November 1, 2012

Arthur Jensen explains how the world works to Howard Beale

Arthur Jensen: You have meddled with the primal forces of nature, Mr. Beale, and I won't have it. You are an old man who thinks in terms of nations and peoples. There are no nations; there are no peoples. There are no Russians. There are no Arabs. There is no third world. There is no west. There is only one holistic system of systems; one vast interwoven, interacting, multivariate multinational dominion of dollars. Petrodollars, electrodollars, reichmarks, rubles, rin, pounds and shekels. It is the international system of currency that determines the totality of life on this planet. That is the natural order of things today. That is the atomic, subatomic and galactic structure of things today. It is the international system of currency that determines the totality of life on this planet. That is the natural order of things. You have meddled with the primal forces of nature, and you will atone! Am I getting through to you, Mr. Beale? You get up on your little twenty-one inch screen and howl about America and Democracy. There is no America. There is no democracy. There is only IBM and ITT and AT &T and Dupont, Dow, Union Carbide and Exxon. Those are the nations of the world today. What do you think the Russians talk about in their councils of state? Karl Marx? They pull out their linear programming charts, statistical decision theories, and minimax solutions and compute the price-cost probabilities of their transactions and investments just like we do. We no longer live in a world of nations and ideologies, Mr. Beale. The world is a college of corporations inexorably determined by the immutable by-laws of business. The world is a business, Mr. Beale! It has been since man crawled out of the slime. And our children will live to see that perfect world in which there is no war or famine, oppression or brutality. One vast and ecumenical holding company for whom all men will work to serve a common profit and in which all men will own a share of stock, all necessities provided, all anxieties tranquilized, all boredom amused. And I have chosen you to preach this evangel.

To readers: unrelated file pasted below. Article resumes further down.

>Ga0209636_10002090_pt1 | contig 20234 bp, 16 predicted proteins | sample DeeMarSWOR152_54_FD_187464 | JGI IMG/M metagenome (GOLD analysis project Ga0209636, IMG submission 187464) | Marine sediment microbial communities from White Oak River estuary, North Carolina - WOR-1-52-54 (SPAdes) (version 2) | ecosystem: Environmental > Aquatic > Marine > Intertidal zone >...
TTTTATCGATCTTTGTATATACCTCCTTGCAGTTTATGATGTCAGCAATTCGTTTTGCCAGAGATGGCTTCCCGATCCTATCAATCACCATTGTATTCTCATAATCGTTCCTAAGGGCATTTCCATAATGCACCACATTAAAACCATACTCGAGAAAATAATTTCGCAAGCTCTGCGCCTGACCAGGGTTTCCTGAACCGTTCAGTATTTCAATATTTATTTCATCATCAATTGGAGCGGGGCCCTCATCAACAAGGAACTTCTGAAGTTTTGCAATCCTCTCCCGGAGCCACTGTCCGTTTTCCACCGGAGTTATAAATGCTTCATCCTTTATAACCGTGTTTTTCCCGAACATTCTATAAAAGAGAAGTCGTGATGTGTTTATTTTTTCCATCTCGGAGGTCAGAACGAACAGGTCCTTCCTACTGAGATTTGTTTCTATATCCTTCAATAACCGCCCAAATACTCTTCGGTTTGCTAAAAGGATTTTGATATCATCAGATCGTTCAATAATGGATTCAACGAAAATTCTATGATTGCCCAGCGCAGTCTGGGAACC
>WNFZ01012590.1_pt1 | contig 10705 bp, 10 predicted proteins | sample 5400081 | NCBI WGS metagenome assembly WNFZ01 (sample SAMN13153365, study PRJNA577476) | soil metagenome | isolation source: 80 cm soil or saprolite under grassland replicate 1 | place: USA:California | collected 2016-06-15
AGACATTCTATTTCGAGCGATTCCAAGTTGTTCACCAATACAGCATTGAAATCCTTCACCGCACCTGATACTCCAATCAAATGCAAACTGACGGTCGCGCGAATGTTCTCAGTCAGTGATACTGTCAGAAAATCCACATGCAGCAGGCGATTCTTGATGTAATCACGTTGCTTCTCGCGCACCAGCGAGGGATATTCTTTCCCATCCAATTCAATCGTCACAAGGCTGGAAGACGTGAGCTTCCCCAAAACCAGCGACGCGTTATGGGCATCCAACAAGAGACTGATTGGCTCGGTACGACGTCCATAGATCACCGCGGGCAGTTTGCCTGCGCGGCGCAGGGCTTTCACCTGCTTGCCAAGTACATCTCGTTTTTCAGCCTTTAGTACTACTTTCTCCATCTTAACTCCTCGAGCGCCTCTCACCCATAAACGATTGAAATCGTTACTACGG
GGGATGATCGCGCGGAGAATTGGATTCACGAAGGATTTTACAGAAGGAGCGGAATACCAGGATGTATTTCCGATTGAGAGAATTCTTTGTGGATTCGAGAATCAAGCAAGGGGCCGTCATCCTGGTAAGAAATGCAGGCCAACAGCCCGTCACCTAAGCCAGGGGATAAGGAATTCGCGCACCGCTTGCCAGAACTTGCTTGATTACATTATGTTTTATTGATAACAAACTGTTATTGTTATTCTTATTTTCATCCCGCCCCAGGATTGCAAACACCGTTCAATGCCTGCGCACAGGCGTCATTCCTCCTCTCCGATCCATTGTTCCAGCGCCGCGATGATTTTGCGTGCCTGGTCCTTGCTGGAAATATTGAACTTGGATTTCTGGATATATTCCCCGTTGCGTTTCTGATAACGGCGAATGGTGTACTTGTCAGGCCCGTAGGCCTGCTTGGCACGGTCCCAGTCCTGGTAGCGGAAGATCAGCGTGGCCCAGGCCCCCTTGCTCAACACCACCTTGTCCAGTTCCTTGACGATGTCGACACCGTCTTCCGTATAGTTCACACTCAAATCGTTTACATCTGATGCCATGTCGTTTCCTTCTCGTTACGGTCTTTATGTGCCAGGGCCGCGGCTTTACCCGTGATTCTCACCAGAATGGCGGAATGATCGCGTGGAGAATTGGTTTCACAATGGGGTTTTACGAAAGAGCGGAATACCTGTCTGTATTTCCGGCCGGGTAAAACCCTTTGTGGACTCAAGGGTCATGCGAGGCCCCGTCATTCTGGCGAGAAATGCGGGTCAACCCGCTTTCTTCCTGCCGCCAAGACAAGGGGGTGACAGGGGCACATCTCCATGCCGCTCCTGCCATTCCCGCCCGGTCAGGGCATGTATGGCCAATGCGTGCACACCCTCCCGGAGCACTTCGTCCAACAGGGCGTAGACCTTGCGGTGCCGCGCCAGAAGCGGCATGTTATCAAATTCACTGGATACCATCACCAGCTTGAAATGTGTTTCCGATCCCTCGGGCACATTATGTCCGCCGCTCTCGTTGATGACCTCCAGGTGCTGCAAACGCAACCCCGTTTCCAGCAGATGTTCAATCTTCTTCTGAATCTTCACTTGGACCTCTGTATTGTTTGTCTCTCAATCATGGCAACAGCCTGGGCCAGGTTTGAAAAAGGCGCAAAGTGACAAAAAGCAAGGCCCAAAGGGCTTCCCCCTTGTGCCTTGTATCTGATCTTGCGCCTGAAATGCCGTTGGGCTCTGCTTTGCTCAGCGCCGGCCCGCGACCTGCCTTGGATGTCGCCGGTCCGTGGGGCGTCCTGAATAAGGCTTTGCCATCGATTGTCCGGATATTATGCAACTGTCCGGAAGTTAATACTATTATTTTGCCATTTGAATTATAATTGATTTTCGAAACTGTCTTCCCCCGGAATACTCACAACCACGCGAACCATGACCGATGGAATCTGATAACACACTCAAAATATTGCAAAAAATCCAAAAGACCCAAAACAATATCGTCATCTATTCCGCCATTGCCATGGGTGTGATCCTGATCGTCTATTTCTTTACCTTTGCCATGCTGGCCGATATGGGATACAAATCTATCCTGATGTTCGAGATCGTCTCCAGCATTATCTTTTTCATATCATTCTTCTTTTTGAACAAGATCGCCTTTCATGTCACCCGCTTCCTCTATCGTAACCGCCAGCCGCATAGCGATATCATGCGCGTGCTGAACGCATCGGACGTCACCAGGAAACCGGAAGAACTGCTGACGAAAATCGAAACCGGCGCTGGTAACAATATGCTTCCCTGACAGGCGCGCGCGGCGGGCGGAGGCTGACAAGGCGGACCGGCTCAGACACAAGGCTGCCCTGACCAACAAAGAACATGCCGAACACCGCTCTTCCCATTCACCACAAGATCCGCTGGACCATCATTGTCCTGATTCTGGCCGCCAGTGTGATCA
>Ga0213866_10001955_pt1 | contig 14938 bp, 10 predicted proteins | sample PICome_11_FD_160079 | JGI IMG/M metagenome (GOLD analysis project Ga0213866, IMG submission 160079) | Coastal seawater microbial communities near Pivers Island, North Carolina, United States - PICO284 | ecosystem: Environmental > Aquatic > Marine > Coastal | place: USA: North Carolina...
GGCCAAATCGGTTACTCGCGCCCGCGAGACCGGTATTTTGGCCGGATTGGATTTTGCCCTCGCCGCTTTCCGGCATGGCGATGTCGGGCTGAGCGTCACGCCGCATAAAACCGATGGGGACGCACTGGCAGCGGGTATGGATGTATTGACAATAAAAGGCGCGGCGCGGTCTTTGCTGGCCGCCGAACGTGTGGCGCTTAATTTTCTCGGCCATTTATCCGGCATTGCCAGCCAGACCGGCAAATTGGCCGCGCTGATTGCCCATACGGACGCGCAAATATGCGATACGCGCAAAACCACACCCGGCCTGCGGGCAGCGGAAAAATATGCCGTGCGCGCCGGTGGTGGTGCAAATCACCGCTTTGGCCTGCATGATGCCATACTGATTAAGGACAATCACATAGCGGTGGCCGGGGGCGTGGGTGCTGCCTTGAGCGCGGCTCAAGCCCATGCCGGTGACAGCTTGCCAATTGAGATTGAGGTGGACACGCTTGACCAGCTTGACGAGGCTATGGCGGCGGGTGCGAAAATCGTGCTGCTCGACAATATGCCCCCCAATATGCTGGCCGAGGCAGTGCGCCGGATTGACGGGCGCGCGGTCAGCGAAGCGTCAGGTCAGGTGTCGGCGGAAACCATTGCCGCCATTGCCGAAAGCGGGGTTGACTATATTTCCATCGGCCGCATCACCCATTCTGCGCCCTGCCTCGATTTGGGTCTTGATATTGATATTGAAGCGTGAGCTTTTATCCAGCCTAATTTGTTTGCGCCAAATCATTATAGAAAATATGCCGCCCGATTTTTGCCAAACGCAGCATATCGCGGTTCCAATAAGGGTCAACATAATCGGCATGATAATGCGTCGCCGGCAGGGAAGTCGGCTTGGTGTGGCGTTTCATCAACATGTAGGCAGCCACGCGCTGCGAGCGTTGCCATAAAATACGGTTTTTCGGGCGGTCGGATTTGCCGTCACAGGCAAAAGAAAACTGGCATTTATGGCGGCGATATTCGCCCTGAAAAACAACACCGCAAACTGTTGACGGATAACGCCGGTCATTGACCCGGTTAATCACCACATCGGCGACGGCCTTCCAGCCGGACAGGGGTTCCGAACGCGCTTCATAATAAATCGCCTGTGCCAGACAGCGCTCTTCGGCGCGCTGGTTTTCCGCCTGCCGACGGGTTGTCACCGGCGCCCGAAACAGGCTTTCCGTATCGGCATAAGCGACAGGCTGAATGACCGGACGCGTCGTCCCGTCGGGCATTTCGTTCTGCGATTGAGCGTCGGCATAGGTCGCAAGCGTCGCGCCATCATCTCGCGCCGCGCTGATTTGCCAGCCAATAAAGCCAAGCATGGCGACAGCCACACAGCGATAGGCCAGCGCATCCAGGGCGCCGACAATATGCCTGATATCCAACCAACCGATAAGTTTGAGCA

Beale: Why me? 
Arthur Jensen: Because you're on television, dummy.

From Paddy Chayefsky's Network, 1976

Oh ... wrong Arthur Jensen, I guess.

12 comments:

Anonymous said...

If you dressed Arthur Jensen in jeans and a business casual shirt, gave him one of those hands-free earpiece mics and coached him a bit on inclusive body language, he could make the same presentation today at a TED conference. Just put him in front of a slide show showing girls in Afghanistan going to school, kids in the tropics using laptops and vibrant urban youth using their hip-hop skills to design the next generation of satellites. It'd be great if he was gay and/or mocha-coloured but that's not a must.

Steve Sailer said...

That's funny, the idea that the TED talks of the 21st Century started out as parody in 1976.

pat said...

Howard Beale has come to us now as Bill O'Reilly.

O'Reilly stopped being a newsman some time ago. He like Howard likes to howl on TV. He even has his own "Sybil the Soothsayer" who reads facial expressions rather than palms or tea leaves.

Phophetic guy that Chavefsky.

Albertosaurus

neil craig said...

"IBM and ITT and AT &T and Dupont, Dow, Union Carbide and Exxon. Those are the nations of the world today."

For the nations that mastered the world then they don't look so big now.

x said...

in the game Deus Ex Human Revolution the main character's last name is Jensen, and his father's name (who is never seen) is called Arthur Jensen.